Start-ups may begin (and end) their lives as small businesses, but by definition, they all plan to grow. While the federal government has announced a focus on simplifying red tape for business, rapidly growing early stage businesses have slightly different needs the government should be aware of.
Australia is once again talking about the regulatory burden of doing business here after the leaked terms of reference for a Productivity Commission review into the Fair Work Act revealed the government’s priorities for lightening the load our entrepreneurs and job creators face. These include penalty and pay rates, and flexibility.
While changes to these business fundamentals will touch the start-up community, there were two legislative hurdles brought up by every start-up founder and consultant StartupSmart spoke to for this story: employee share schemes and crowdsourced equity. Policies to boost the shortage of risk capital were also mentioned frequently.
With two of these three issues under review, start-up founders say relief and increased productivity could come from alleviating some of the day-to-day burden of complicated tax systems that eat into time they could otherwise be investing in growing their companies.
Site Tour founder Michael Scruby told StartupSmart the regulations around running a fast growing business are holding start-ups back.
“The current regulations make it too onerous,” Scruby told StartupSmart. “There are lots of different areas you need to understand and comply with. As a founder, you’re working 70 hours a week but I’m spending at least half a day doing paperwork.”
Scruby says if the government wanted to see small business grow and employ people, they should reconsider the quarterly business activity statement’s GST threshold.
Businesses that are turning over $75,000 or more per year need to register, report and comply with GST regulations.
While this may be manageable for sole traders and a drop in the ocean for big business, Scruby says it’s a low threshold for high investment businesses such as tech start-ups, which can be turning over $75,000 a year and still be nowhere near profitability.
“Start-ups are stuck in between. For the first few years as you’re ploughing all the cash back into the business so this GST threshold makes running a business with limited resources onerous, expensive and just really tough,” he says.
Tim Reed, the chief executive of accounting software and support company MYOB, told StartupSmart BAS was top of the list of concerns raised by their customers every year in the annual surveys.
“It’s a cumbersome process even though we’ve been living with it for just on 14 years now,” Reed says.
Not only is the regulation challenging to understand and time consuming to comply with, its implementation requires business owners to keep a lot of information for auditing processes.
While many entrepreneurs, including Scruby, would like to see the threshold raised, Reed says this is a short-term fix that would only benefit whichever businesses fall beneath the new threshold.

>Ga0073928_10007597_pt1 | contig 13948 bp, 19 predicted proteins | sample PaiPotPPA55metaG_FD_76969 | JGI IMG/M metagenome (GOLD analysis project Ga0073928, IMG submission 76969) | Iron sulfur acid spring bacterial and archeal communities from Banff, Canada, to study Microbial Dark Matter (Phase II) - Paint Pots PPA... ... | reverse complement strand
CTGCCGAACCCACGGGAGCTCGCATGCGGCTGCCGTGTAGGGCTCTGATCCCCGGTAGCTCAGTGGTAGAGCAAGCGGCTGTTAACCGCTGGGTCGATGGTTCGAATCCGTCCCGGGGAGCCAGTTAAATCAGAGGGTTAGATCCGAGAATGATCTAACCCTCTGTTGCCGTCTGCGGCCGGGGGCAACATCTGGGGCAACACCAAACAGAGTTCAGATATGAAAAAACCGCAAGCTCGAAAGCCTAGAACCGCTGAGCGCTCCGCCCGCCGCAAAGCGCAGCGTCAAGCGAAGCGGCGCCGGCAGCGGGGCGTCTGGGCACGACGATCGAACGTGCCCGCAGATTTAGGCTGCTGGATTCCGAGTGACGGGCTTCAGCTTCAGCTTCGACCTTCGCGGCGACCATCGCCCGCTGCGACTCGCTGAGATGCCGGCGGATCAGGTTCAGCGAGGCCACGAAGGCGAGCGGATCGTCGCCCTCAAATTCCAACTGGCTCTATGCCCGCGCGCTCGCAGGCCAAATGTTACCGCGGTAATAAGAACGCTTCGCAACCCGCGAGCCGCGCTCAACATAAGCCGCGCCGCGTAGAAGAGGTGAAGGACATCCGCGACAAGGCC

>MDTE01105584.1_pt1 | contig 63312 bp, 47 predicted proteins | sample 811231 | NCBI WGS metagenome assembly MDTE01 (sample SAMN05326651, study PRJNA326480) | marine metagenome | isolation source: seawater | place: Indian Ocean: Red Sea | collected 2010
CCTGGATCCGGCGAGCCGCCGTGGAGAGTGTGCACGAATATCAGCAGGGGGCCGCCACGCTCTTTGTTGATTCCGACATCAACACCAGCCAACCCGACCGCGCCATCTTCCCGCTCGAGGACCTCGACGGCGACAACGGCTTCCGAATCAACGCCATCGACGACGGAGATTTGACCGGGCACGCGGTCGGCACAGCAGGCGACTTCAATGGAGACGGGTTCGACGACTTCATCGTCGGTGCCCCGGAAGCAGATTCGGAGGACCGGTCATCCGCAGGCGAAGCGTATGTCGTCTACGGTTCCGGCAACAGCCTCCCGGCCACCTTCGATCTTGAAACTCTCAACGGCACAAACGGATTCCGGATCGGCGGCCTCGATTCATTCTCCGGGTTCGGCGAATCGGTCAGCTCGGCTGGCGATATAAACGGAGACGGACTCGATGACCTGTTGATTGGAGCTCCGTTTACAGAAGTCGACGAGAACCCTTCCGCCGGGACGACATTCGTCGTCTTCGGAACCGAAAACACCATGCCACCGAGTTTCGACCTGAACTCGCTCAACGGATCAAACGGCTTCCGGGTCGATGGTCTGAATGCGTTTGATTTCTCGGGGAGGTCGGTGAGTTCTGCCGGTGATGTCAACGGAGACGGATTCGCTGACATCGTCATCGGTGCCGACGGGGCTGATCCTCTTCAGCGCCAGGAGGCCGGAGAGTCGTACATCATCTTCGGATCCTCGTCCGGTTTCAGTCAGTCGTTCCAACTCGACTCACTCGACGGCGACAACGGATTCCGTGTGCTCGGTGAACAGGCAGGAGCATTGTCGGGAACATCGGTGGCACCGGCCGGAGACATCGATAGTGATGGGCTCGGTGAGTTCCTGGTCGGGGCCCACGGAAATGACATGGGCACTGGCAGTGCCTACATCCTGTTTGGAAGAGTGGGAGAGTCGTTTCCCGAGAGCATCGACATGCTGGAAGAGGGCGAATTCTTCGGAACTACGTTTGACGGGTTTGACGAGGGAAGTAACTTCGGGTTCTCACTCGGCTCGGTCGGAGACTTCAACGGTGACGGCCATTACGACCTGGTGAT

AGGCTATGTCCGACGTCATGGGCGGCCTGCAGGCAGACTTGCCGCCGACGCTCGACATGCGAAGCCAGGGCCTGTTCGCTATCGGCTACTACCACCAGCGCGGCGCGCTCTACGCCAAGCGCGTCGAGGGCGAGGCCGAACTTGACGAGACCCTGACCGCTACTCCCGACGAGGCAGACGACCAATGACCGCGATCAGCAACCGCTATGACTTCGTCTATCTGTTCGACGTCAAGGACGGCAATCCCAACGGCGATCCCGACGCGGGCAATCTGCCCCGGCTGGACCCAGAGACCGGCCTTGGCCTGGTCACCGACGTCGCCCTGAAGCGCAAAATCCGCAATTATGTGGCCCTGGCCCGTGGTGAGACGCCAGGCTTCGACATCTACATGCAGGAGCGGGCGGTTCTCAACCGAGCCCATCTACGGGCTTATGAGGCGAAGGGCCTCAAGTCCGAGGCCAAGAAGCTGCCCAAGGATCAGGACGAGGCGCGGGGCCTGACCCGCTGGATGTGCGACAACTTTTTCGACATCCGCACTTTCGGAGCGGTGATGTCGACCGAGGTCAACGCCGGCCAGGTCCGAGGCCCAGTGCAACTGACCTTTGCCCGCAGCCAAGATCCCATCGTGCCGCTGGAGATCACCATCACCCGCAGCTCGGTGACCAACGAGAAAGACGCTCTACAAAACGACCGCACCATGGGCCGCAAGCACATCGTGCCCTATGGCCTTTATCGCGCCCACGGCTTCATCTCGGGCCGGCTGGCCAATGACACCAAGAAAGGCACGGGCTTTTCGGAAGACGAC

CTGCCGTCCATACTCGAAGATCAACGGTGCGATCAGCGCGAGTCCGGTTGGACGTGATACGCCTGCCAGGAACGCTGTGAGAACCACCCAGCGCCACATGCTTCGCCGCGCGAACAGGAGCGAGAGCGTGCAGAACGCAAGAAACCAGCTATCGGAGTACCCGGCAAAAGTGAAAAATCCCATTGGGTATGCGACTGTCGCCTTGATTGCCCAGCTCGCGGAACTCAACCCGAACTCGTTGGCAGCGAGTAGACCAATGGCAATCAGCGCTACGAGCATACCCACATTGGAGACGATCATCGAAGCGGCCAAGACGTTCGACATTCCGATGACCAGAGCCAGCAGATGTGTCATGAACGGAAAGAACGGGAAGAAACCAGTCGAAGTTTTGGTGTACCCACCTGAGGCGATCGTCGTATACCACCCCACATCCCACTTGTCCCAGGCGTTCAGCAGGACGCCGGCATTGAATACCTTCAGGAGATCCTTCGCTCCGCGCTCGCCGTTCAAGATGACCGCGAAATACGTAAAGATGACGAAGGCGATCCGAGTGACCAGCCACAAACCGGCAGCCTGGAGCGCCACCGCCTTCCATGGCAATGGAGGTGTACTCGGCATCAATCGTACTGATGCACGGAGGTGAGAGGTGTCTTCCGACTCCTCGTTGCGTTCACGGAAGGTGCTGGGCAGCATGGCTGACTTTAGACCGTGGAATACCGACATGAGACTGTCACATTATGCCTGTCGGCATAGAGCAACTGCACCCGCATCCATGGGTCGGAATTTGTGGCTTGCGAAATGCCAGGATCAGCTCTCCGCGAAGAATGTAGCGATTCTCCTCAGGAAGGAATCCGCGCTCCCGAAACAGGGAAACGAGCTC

“If the government could go through and look at the regulation around the GST, they could take the big steps forward to make it simpler,” he says. “This would touch most small businesses and would have a very big impact. It would mean the time it takes to complete a BAS could be reduced by 50- 75%.”
Reed also hears repeatedly from clients about unnecessarily complex and varying legislation such as award and penalty rates.
He says simplifying both the award structure and nationalising the state-by-state system of occupational health and safety requirements would be a boost for rapidly growing start-ups.
“We speak to a lot of businesses that could grow their business, turn over more and employ more people but they don’t want to deal with all the extra rules,” Reed says.
Expanding into three states means dealing with three different OHS systems which means three times the paperwork, and triples the risk of staff getting hurt and businesses being fined.
While the Council of Australian Governments (COAG) had agreed to unify the system just over five years ago, little progress has been made.
All of these compliance hurdles require time and often expert consultants to help young businesses navigate the challenges. This adds to the costs and time it takes to get a start-up to profitability, which in turn raises the amount of investment funds needed.
“One of the most time-consuming regulations that could be fixed for early stage companies here is the restrictions and requirements for issuing new equity,” he told StartupSmart.
Australian companies that are issuing new equity have to create a prospectus unless they meet criteria exempting them from this requirement.
In his practice, Cox says the most common exemption for start-ups is for a small scale round. This limits the founders to making personal offers to fewer than 20 people for a total of less than $2 million.
“With an increase in the number of angel funding rounds, we’re seeing more rounds with large numbers of participants,” Cox says.
“But it’s not viable at all for an early stage company to produce a prospectus. This means they have to amend their fundraising round to fall within the restrictions, which are very confusing to understand and do require a lawyer and therefore legal fees many can’t afford.”
Cox is hopeful the review into crowdsourced equity now underway may address this issue.
The biggest issue for Cox wasn’t any particular piece of legislation or the impact it had on early stage businesses plotting global growth.
“Australia is slow to adapt to the changes in the market around the growth and proliferation of early stage companies getting ready to grow quickly, as opposed to the US and Israel for example,” Cox says.
This article first appeared on StartupSmart.
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